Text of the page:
My maternal grandfather, Father Petro Yatsyshyn, was pastor of the picturesque village of Rypianka for many years. This is where, I’m told, as is proper, the world first heard me cry on May 11, 1909. With the exception of those first years of which I have no memory, when I was at times transported to Terebovlia, it was in Rypianka that I spent my youthful years: primary school, followed by vacations and holidays during my years at the gymnasium. During my last two years of schooling our family had moved to Peremyshl.
As a whole, life in Rypianka was calm and uneventful. We survived two waves of occupation by Russian armed forces during World War I. During the first occupation, the Russian army was fairly disciplined, but during the second occupation, following the Russian revolution, as they retreated the soldiers plundered and destroyed everything which fell into their hands. Our grandfather kept bees. After the departure of the Russian army all that remained of the hives were broken stumps, and swarms of bees hanging from branches in the orchard. We were only able to save a part of the bees, gathering them into hastily constructed hives. This was August, the soldiers took the honey from the barrels and hives, destroying part of our household.
November 1918. Joyous news reached Rypianka: the Declaration of Independence in Lviv. That Sunday there was a declaration in our regional town of Kalush. The villagers arrived in their wagons, and my grandfather drove us there in a buggy. To this day I remember the town square filled with blue and yellow flags, the festive atomsphere. But less than a year later Polish soldiers rode into our yard and two officers strode into the house. They were polite, and even had written orders telling them they had no right to confiscate anything. The remained for dinner and stayed the night. The head of the household accepted their presence, because that was what was required out of politeness, but my mother did not even come out to chat with them, she was a patriot – truth be told, we all hated the Poles.
Following completion of my gymnasium studies in Lviv, I tried unsuccessfully to enroll in the chemical department of the Lviv Polytechnic Institute. The Poles had decreed that Ukrainians were to be allowed entry to the university only in special circumstances. It became necessary to wait a year, so I lived with my mother in Peresmyshl, earning some money by tutoring gymnasium students. One year later I traveled to Danzig and began my studies at the German Technical School.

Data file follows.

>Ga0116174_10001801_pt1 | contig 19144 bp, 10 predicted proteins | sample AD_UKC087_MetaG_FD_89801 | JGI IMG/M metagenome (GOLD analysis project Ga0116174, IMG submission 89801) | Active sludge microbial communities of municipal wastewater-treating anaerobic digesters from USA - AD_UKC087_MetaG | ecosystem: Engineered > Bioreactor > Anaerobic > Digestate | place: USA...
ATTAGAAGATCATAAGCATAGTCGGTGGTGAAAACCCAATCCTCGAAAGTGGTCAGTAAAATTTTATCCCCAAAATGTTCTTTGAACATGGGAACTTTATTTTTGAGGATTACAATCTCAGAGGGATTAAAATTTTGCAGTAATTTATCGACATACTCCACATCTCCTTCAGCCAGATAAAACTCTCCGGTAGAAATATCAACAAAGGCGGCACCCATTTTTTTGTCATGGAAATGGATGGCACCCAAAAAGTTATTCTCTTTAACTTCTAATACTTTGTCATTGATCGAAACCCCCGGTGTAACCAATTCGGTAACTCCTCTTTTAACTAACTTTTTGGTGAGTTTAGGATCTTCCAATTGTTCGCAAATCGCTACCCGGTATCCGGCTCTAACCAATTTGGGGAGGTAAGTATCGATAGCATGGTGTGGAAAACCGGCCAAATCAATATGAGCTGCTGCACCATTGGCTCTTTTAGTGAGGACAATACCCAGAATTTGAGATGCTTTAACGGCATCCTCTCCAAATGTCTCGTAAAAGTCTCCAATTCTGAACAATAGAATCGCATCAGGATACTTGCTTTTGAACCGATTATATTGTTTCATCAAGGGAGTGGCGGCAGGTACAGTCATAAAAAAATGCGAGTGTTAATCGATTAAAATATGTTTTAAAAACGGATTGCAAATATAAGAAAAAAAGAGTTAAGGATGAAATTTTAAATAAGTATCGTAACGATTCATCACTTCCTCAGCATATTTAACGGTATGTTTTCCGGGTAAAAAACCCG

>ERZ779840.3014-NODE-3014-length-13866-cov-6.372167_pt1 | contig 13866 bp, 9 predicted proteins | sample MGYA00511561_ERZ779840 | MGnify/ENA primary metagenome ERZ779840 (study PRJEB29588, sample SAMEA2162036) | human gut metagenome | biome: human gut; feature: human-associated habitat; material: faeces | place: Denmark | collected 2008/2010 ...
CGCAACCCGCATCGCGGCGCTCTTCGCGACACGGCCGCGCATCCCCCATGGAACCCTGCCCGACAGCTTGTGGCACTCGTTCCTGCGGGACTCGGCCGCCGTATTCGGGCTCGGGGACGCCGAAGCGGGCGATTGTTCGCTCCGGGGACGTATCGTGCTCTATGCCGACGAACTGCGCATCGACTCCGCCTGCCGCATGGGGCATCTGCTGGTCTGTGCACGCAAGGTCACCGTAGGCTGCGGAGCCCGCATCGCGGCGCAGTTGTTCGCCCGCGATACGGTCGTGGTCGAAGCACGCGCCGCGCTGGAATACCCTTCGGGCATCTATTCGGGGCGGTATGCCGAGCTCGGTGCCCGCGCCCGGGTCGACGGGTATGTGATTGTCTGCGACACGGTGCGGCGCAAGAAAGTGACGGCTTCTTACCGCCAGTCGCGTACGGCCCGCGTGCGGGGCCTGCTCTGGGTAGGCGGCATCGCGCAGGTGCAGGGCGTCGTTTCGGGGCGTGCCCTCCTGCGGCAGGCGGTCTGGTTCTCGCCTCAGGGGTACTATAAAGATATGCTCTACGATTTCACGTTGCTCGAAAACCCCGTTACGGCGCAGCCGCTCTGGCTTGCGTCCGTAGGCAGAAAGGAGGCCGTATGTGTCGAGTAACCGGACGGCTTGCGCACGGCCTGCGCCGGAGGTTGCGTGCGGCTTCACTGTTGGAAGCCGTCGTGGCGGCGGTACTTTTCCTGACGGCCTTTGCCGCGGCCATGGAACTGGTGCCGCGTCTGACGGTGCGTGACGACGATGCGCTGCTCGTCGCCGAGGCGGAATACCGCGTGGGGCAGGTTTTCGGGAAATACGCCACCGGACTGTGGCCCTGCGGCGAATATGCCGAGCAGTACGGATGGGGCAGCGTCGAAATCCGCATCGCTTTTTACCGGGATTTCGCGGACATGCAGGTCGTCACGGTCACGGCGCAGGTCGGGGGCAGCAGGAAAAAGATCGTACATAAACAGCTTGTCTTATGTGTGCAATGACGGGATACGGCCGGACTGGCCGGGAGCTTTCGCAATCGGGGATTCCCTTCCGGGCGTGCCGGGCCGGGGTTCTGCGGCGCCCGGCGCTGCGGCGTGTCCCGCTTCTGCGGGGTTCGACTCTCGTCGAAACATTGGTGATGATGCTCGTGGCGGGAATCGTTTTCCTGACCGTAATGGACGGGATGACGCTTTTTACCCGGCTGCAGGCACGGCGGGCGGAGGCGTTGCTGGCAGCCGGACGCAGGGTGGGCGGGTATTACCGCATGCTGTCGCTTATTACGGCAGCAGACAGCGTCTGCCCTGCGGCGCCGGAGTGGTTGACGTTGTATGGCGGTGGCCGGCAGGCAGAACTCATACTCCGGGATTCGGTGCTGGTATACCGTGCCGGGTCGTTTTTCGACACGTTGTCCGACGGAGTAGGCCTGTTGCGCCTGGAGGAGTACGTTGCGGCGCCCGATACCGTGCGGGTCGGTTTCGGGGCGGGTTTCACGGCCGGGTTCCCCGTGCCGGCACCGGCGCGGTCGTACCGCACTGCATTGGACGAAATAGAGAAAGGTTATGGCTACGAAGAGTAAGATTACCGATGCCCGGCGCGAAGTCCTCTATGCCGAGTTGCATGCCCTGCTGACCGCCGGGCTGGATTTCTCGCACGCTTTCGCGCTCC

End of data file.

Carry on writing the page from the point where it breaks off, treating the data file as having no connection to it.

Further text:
My contacts with OUN began in the gymnasium, and I was more active during my time in Peremyshl. The field leader for Peremyshl at that time was Vasyl Kachmar, and we worked together amiably. We organized the school youth, in the gymnasium, in a sports organzation “Syan”, and a youth organization, “Luhy”. (Far later, in Chicago, together with Kachmar and another student, Zahaykevych, we founded the Student Hromada, which for that time was the leading youth organization in the city. Leaders of the Hromada were, as a rule, of course, members of the OUN.)
The sports organizations “Syan” and “Luhy” were primarily for the youth in various trades. In Peremyshl I unintentionally found myself at odds with the Polish police. It so happened that one politically active young Ukrainian soldier had access to the army’s library and its training manuals, which were not available to the public at large. In Danzig our group continually held paramilitary training sessions, and we needed training manuals. This young soldier – also a member of the OUN – “organized” a whole series of these army training manuals and, following instructions, turned them over for temporary safekeeping to one tradesman, another OUN member. Unexpectedly he was detained by the police and during the investigation a trace of the missing books was found. During the interrogation, under pressure, he stated that I had given him the books. Soldiers arrested me, claiming that he had stolen the books and given them to me.
I was arrested in Staryi Uhryn, where I was vacationing at the home of the Bandera family (Stepan Bandera’s father) and I was transported in chains from Kalush to Peremyshl, where I remained in custody for nearly a year. The court case was brought by the army. I contradicted the eyewitness accounts, saying that I had never met this soldier, and he also stated that he did not know me, and would not admit to stealing the books. In the meantime the individual at whose residence the books had been found refused to accuse me of any wrong-doing – and this time somehow I managed to avoid a lengthy incarceration.